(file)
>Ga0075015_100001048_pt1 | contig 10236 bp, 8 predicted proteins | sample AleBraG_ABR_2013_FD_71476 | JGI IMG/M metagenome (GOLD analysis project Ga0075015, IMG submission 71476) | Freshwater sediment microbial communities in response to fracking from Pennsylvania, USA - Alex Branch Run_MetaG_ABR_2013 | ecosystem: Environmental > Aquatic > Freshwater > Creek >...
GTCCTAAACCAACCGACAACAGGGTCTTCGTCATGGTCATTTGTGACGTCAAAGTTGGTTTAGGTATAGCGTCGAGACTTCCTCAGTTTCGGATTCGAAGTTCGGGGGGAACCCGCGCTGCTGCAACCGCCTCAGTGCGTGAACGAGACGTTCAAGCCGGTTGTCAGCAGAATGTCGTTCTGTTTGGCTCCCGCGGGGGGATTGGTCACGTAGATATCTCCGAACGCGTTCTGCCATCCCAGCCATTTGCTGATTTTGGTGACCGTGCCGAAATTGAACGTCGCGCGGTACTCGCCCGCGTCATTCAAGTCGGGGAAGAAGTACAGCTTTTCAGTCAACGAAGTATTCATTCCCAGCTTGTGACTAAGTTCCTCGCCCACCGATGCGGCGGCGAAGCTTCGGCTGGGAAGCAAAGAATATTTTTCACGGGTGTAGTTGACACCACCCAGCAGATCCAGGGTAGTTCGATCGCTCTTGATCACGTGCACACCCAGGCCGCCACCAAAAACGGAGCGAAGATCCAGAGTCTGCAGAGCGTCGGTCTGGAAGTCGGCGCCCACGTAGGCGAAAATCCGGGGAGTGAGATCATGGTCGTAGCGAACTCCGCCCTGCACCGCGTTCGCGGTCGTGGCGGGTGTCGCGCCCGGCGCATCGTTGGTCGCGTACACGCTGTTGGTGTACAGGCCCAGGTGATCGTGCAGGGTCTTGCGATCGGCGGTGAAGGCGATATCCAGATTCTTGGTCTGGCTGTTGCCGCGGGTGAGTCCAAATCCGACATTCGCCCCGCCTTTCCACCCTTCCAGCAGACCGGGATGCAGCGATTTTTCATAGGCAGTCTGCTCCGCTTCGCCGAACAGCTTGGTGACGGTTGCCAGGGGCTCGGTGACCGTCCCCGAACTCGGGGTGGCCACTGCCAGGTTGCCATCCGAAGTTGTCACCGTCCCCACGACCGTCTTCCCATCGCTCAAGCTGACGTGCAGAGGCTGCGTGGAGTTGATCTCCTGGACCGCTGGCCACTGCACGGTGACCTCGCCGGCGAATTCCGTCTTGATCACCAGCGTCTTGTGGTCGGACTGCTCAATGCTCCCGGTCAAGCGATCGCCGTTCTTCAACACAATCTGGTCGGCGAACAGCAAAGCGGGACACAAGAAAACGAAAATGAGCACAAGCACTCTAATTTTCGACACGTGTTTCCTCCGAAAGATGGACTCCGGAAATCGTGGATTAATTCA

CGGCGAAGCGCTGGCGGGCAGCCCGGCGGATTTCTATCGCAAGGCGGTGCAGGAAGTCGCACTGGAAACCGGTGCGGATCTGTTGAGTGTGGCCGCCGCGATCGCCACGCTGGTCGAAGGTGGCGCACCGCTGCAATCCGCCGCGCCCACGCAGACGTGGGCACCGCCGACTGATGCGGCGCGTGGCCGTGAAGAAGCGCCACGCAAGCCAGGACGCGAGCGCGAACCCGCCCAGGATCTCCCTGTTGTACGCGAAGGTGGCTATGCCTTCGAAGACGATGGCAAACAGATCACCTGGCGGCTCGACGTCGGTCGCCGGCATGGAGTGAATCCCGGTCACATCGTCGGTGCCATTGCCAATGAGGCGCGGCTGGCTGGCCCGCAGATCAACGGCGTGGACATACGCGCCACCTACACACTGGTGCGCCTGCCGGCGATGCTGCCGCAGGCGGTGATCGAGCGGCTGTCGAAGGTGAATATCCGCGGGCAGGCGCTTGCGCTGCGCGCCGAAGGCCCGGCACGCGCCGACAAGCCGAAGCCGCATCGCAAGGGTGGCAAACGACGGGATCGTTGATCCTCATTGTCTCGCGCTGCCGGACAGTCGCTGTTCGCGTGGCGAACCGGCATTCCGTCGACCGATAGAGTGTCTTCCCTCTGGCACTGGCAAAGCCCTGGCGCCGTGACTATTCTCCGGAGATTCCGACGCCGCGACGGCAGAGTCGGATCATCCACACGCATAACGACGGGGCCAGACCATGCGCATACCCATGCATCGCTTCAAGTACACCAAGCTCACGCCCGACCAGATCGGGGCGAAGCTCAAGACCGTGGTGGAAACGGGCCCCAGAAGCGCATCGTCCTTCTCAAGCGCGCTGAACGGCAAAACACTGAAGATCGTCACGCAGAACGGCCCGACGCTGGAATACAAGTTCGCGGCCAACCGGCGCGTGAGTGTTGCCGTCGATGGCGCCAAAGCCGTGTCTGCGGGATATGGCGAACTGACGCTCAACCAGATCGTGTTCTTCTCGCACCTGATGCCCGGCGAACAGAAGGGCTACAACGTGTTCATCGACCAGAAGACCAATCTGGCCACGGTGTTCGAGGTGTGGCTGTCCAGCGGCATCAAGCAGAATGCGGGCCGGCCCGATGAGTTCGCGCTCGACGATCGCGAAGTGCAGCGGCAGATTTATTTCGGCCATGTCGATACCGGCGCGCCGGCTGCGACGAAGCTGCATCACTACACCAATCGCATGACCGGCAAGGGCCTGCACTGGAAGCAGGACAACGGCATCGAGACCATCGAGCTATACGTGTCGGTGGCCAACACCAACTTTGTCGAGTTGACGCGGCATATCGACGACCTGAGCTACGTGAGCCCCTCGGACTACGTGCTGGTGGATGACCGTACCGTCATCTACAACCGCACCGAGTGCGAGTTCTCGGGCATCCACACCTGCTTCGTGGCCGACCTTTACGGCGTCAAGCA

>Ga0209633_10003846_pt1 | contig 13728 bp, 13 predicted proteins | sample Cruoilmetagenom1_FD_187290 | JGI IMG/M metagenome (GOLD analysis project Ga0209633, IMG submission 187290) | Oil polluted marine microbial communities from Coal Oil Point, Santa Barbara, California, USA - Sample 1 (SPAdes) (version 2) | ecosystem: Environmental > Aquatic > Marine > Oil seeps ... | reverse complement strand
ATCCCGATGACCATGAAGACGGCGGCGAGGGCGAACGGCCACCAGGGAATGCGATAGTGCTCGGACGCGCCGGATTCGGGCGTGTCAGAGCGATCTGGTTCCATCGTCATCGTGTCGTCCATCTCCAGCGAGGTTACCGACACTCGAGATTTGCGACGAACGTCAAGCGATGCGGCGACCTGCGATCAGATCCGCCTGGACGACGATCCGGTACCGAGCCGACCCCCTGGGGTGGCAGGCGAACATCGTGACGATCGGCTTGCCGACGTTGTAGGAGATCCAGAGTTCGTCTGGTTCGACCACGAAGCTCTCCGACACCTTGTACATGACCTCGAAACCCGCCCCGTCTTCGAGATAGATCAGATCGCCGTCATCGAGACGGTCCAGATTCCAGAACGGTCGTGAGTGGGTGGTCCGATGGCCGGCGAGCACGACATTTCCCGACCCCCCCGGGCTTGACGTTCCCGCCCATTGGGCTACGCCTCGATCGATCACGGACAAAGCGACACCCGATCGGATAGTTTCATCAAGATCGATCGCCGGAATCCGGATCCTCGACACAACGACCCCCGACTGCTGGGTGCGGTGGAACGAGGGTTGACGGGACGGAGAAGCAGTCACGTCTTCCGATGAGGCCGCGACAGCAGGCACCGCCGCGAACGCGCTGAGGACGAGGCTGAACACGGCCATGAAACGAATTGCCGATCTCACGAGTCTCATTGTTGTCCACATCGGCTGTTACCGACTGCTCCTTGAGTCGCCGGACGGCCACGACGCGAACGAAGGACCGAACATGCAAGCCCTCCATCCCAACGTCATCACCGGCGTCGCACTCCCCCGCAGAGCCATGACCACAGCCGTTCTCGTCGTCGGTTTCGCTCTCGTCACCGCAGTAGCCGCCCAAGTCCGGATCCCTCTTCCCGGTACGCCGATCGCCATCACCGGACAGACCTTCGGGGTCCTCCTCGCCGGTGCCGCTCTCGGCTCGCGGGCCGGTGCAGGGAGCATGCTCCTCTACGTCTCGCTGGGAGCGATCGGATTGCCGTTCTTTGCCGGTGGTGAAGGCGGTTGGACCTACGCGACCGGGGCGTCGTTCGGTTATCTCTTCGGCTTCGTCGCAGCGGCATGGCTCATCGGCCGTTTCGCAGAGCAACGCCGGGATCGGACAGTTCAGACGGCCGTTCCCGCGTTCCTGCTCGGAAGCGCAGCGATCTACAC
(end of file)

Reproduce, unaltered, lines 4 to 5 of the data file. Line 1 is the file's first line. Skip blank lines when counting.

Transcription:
>Ga0209633_10003846_pt1 | contig 13728 bp, 13 predicted proteins | sample Cruoilmetagenom1_FD_187290 | JGI IMG/M metagenome (GOLD analysis project Ga0209633, IMG submission 187290) | Oil polluted marine microbial communities from Coal Oil Point, Santa Barbara, California, USA - Sample 1 (SPAdes) (version 2) | ecosystem: Environmental > Aquatic > Marine > Oil seeps ... | reverse complement strand
ATCCCGATGACCATGAAGACGGCGGCGAGGGCGAACGGCCACCAGGGAATGCGATAGTGCTCGGACGCGCCGGATTCGGGCGTGTCAGAGCGATCTGGTTCCATCGTCATCGTGTCGTCCATCTCCAGCGAGGTTACCGACACTCGAGATTTGCGACGAACGTCAAGCGATGCGGCGACCTGCGATCAGATCCGCCTGGACGACGATCCGGTACCGAGCCGACCCCCTGGGGTGGCAGGCGAACATCGTGACGATCGGCTTGCCGACGTTGTAGGAGATCCAGAGTTCGTCTGGTTCGACCACGAAGCTCTCCGACACCTTGTACATGACCTCGAAACCCGCCCCGTCTTCGAGATAGATCAGATCGCCGTCATCGAGACGGTCCAGATTCCAGAACGGTCGTGAGTGGGTGGTCCGATGGCCGGCGAGCACGACATTTCCCGACCCCCCCGGGCTTGACGTTCCCGCCCATTGGGCTACGCCTCGATCGATCACGGACAAAGCGACACCCGATCGGATAGTTTCATCAAGATCGATCGCCGGAATCCGGATCCTCGACACAACGACCCCCGACTGCTGGGTGCGGTGGAACGAGGGTTGACGGGACGGAGAAGCAGTCACGTCTTCCGATGAGGCCGCGACAGCAGGCACCGCCGCGAACGCGCTGAGGACGAGGCTGAACACGGCCATGAAACGAATTGCCGATCTCACGAGTCTCATTGTTGTCCACATCGGCTGTTACCGACTGCTCCTTGAGTCGCCGGACGGCCACGACGCGAACGAAGGACCGAACATGCAAGCCCTCCATCCCAACGTCATCACCGGCGTCGCACTCCCCCGCAGAGCCATGACCACAGCCGTTCTCGTCGTCGGTTTCGCTCTCGTCACCGCAGTAGCCGCCCAAGTCCGGATCCCTCTTCCCGGTACGCCGATCGCCATCACCGGACAGACCTTCGGGGTCCTCCTCGCCGGTGCCGCTCTCGGCTCGCGGGCCGGTGCAGGGAGCATGCTCCTCTACGTCTCGCTGGGAGCGATCGGATTGCCGTTCTTTGCCGGTGGTGAAGGCGGTTGGACCTACGCGACCGGGGCGTCGTTCGGTTATCTCTTCGGCTTCGTCGCAGCGGCATGGCTCATCGGCCGTTTCGCAGAGCAACGCCGGGATCGGACAGTTCAGACGGCCGTTCCCGCGTTCCTGCTCGGAAGCGCAGCGATCTACAC